The big (and I do mean big) cooking project this week was Wednesday's "Feast and Fellowship" dinner at Scottsdale United Methodist Church, where I conduct the choir. It was the choir's turn to host the weekly supper, and we decided to make chili and cornbread.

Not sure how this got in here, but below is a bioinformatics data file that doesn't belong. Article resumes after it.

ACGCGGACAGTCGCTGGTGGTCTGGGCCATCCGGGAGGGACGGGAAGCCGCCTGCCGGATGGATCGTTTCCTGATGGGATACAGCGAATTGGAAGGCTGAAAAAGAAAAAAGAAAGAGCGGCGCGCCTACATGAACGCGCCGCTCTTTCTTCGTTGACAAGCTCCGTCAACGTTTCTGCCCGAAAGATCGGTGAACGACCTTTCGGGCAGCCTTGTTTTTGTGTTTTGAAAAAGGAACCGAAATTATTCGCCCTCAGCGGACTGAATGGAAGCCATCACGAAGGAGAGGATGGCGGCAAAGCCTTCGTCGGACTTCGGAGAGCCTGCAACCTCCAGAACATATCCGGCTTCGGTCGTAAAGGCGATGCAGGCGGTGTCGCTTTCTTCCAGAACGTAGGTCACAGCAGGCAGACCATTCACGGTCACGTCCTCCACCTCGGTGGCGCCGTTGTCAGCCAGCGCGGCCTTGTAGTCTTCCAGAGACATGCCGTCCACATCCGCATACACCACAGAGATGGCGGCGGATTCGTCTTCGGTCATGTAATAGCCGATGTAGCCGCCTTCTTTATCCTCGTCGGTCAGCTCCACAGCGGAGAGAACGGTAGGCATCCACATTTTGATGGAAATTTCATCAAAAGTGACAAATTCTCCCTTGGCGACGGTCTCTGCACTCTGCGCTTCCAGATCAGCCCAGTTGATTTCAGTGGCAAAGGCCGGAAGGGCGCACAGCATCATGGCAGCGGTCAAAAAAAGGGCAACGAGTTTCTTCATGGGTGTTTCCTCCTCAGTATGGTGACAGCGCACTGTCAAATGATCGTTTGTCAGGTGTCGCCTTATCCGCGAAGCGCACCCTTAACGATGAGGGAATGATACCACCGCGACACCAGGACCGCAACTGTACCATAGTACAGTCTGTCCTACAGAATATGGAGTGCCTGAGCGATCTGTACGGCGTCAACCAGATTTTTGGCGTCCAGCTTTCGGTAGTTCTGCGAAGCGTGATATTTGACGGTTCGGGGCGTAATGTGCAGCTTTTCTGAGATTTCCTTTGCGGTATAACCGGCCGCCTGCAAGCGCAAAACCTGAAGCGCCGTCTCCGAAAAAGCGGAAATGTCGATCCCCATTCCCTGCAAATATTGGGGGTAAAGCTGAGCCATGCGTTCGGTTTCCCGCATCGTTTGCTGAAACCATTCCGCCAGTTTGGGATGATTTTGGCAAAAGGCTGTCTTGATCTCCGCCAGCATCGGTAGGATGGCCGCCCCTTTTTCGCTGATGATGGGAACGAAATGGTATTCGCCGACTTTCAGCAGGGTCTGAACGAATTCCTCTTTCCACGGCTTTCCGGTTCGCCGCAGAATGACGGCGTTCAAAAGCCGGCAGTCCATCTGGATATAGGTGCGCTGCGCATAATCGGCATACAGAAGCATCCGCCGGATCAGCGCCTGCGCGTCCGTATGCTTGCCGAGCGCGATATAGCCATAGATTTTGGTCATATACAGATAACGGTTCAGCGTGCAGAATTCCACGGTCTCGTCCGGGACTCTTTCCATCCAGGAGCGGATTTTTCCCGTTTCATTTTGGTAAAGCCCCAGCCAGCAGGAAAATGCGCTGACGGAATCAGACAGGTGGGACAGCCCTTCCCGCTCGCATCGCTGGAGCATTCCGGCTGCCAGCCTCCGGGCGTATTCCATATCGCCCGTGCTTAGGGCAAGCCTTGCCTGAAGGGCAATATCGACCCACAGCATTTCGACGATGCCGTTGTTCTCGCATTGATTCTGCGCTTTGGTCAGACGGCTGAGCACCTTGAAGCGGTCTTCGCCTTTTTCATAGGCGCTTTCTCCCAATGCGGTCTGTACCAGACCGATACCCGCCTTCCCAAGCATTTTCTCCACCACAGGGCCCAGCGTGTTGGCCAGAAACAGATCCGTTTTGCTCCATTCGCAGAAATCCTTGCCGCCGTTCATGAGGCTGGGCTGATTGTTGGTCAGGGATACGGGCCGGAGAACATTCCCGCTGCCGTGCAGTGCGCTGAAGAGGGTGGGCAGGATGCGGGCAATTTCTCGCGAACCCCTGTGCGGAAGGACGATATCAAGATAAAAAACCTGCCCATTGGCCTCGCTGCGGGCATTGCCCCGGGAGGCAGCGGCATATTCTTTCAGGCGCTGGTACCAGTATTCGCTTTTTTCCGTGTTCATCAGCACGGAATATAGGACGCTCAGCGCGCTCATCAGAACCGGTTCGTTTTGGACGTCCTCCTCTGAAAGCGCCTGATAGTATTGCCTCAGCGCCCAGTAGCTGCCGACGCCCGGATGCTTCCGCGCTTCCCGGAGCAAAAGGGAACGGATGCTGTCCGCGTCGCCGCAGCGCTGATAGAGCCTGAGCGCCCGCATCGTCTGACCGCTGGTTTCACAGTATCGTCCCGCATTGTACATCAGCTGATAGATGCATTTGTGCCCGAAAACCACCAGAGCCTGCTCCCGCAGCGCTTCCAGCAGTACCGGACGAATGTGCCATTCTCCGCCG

I love a challenge like this. Cooking is one thing; cooking on a grand scale is quite another, but I've done it on and off throughout my career. When I conducted the Glee Clubs at the University of Rochester, I used to cook a spaghetti dinner for all hundred members on the annual fall retreat. Everyone helped, of course, but it was fun to be in charge. We'd make the sauce on Friday afternoon when we arrived and let it cook for hours. Then on Saturday, we'd make salad and garlic bread and cook huge pots of pasta. There was always a ton of leftovers: multiplying what Sue and I ate by 50 turned out not to be a good way to calculate the amount of food to make. I remember bringing salad home in black trash bags the first year. We had grated parmesan for months (I kept it in the freezer). I dutifully kept notes from one year to the next to remind myself how much I had bought and how much less I should buy the following year. Only trouble is, I never believed the notes, especially when it came to the grated cheese. It never failed: I'd go to the little Italian grocery we loved so much (it was called La Calabresella--the girl from Calabria--and I'm delighted to find that it's still there!). I'd ask for whatever amount of cheese I had said to buy, and the grocer and I would both look at it at and say, "Nope. Not enough." Inevitably, I'd buy more and end up with twice as much as I needed, until one year I wrote, "No matter what you think, don't buy more than this!" That finally worked.